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Micro-retail big on the OKC horizon
OKLAHOMA CITY – The city could see a growing number of micro-retailers popping up, which developers say is part of a national trend of going small.
Developer Steve Mason said one type of micro-retail is a large space, about 5,000 square feet, that rents to five or six small businesses at a time. Another type of micro-retail is when someone rents out a space of 300 to 600 square feet, providing lower overhead.
“It’s a uniformed concept nationwide,” Mason said. “It is a way to test the water to see if people like your product.”
Some of the micro-retailers are individually owned, such as Perch’d, at 14 NW Ninth St., or Collected Thread, at 1705A NW 16th St. in the Plaza District. Mason said the trend for retailers going smaller is not a brand-new concept and that the trend has done well in larger cities, such as New York City and Los Angeles.
He said the cousin to micro-retail is pop-up shops, which the city has tried out during the Christmas season.
“It’s affordable,” Mason said. “You’re going after a group of people who have never had a store before.”
Perch’d owner Sunshine Gadbury brought what she learned about modern design from her days at Dwell magazine. She decided starting small would be the best choice since she didn’t know how residents would respond to modern design.
At Dwell, she covered many businesses that used shipping containers as space and thought she could bring the concept here, so she got in contact with Mason, who owns her business’s container.
“When I moved here about 7 years ago I wanted to do something new and different,” Gadbury said. “I wanted to do something that hadn’t been done here before.”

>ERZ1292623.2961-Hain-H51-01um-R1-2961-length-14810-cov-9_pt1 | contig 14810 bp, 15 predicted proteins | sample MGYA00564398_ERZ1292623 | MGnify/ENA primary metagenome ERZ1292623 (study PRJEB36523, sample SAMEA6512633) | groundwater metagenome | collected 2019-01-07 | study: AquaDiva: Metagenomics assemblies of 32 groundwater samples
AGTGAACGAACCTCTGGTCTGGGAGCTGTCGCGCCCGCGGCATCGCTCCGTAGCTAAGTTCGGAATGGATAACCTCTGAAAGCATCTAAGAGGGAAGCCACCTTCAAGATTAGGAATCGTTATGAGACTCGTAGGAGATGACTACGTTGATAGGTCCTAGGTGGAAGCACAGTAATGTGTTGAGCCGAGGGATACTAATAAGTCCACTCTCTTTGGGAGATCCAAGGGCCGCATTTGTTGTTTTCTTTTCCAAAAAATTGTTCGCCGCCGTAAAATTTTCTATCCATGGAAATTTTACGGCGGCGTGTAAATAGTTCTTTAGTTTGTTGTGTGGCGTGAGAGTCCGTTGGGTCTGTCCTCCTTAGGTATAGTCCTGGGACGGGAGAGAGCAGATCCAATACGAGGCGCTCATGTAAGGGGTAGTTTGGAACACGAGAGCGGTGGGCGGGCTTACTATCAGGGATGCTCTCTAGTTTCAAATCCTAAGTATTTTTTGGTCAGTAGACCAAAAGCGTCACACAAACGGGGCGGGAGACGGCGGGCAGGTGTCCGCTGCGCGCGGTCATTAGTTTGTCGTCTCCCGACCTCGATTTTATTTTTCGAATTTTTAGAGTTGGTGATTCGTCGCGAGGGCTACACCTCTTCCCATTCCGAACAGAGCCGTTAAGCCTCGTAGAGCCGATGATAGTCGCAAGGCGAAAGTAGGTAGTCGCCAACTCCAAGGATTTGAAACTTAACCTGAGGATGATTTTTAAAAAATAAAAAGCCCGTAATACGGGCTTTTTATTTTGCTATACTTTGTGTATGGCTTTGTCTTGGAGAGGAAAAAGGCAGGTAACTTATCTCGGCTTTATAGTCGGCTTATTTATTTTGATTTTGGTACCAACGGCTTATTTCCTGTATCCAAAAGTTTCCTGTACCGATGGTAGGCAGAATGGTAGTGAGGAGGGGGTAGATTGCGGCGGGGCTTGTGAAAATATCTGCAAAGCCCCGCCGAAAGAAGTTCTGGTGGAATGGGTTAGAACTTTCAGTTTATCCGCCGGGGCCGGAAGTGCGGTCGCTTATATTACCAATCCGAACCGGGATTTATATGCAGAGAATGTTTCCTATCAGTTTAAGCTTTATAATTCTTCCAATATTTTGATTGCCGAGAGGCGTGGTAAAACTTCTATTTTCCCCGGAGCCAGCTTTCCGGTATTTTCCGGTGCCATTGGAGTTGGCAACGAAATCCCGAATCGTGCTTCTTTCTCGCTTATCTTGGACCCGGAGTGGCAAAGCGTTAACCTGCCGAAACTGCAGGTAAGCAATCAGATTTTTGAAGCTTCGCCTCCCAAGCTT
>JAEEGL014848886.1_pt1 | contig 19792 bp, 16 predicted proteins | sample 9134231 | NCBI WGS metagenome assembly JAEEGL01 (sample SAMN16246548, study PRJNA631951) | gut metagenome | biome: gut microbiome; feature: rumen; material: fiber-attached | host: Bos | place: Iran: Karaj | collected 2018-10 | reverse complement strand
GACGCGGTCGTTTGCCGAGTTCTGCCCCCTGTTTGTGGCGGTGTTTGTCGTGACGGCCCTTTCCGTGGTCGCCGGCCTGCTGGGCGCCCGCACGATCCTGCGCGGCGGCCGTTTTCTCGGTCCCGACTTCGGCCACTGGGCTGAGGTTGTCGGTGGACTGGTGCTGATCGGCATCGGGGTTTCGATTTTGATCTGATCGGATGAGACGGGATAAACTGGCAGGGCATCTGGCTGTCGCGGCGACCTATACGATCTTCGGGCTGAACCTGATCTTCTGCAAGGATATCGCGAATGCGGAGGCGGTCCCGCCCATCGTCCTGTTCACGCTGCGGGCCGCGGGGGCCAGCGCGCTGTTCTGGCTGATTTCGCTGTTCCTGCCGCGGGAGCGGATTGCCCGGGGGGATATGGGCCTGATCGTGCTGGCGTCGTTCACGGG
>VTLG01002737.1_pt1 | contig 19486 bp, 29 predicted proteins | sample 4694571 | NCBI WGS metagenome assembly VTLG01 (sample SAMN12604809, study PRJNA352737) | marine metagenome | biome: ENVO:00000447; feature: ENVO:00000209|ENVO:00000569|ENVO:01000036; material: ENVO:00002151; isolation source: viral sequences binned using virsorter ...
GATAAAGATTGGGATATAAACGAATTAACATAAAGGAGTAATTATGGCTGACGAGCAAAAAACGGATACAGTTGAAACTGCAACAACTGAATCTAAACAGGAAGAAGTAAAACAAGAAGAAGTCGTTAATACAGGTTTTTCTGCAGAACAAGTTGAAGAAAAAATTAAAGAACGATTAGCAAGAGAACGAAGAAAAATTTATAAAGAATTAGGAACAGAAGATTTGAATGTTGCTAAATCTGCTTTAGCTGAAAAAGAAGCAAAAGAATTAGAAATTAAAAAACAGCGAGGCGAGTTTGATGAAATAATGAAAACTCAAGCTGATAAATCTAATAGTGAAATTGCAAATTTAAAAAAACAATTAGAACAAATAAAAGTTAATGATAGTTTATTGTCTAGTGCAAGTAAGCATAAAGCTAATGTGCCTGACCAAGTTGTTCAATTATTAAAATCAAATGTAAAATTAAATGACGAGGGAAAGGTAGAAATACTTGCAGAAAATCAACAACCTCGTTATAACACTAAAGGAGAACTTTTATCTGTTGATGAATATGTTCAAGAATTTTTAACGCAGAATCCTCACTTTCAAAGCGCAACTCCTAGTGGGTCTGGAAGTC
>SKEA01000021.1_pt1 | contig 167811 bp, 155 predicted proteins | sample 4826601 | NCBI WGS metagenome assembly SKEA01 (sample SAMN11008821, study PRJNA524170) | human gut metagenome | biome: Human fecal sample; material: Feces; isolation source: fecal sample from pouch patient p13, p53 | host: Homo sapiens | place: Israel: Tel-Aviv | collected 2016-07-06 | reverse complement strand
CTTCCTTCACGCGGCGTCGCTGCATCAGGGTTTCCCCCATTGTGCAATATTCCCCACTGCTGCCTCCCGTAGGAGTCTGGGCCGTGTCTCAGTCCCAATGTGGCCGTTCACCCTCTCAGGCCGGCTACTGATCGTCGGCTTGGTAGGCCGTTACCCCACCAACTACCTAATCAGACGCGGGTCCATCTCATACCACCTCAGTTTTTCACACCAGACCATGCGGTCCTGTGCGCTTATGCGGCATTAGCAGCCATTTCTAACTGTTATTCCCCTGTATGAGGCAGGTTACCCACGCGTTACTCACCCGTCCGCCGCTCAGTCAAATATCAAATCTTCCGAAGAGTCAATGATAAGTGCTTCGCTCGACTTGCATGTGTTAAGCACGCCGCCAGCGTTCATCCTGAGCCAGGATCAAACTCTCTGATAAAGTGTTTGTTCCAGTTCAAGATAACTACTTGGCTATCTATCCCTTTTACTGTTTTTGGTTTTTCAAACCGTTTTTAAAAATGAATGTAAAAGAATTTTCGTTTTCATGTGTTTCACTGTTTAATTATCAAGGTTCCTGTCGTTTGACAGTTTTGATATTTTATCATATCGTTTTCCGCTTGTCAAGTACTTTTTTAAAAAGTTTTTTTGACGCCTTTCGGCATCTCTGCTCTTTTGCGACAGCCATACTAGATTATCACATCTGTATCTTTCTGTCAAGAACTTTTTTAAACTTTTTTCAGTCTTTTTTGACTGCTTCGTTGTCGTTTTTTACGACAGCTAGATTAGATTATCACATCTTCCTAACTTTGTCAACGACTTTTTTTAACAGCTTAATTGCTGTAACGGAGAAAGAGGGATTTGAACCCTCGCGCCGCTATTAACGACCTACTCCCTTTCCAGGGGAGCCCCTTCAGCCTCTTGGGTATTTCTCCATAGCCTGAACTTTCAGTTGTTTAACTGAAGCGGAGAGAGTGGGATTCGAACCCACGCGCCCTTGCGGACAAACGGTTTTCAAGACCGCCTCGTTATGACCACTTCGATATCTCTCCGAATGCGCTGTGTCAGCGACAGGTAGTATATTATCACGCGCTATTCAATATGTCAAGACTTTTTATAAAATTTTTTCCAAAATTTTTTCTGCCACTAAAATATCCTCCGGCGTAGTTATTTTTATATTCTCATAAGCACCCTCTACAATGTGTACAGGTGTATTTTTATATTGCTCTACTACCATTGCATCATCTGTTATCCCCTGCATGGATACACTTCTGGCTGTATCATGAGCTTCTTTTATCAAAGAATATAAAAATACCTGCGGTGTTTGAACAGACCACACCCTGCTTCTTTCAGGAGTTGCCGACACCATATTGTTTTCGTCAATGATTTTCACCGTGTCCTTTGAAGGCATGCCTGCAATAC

After Gadbury pitched the idea to Mason, they agreed that Perch’d would be the first container-concept business in Oklahoma City.
Although she has seen a positive response from residents since opening four years ago, she said it has been difficult to shift the local perspective of what modern design is.
She said people here tend to think modern design is Ikea or West Elm, but that there are a lot of independent designers who have their own companies.
“A lot of people here don’t get out of the city, so they don’t know a lot of these creative ideas out there that could be done here,” Gadbury said.
David Wanzer is the developer for the Main Street Arcade and buildings in Film Row. He said the Arcade has shotgun spaces on the ground floor, which he considers micro-retail.
“We are programming one space in the Arcade that will be 550 square feet,” Wanzer said.
He said he hasn’t had much experience with micro-retail to determine whether the spaces are easier to sell than the larger spaces. He said the micro concept will happen at the Hudson Street Market project.
“We’re excited because it is basically a cluster of micro-retail and micro-restaurants,” Wanzer said.
He said micro-retailers often add flavor and diversity to the market, which can attract people to live in the area.
“The trend has been growth in other markets so you could expect it to happen here,” Wanzer said.
Read the story at JournalRecord.com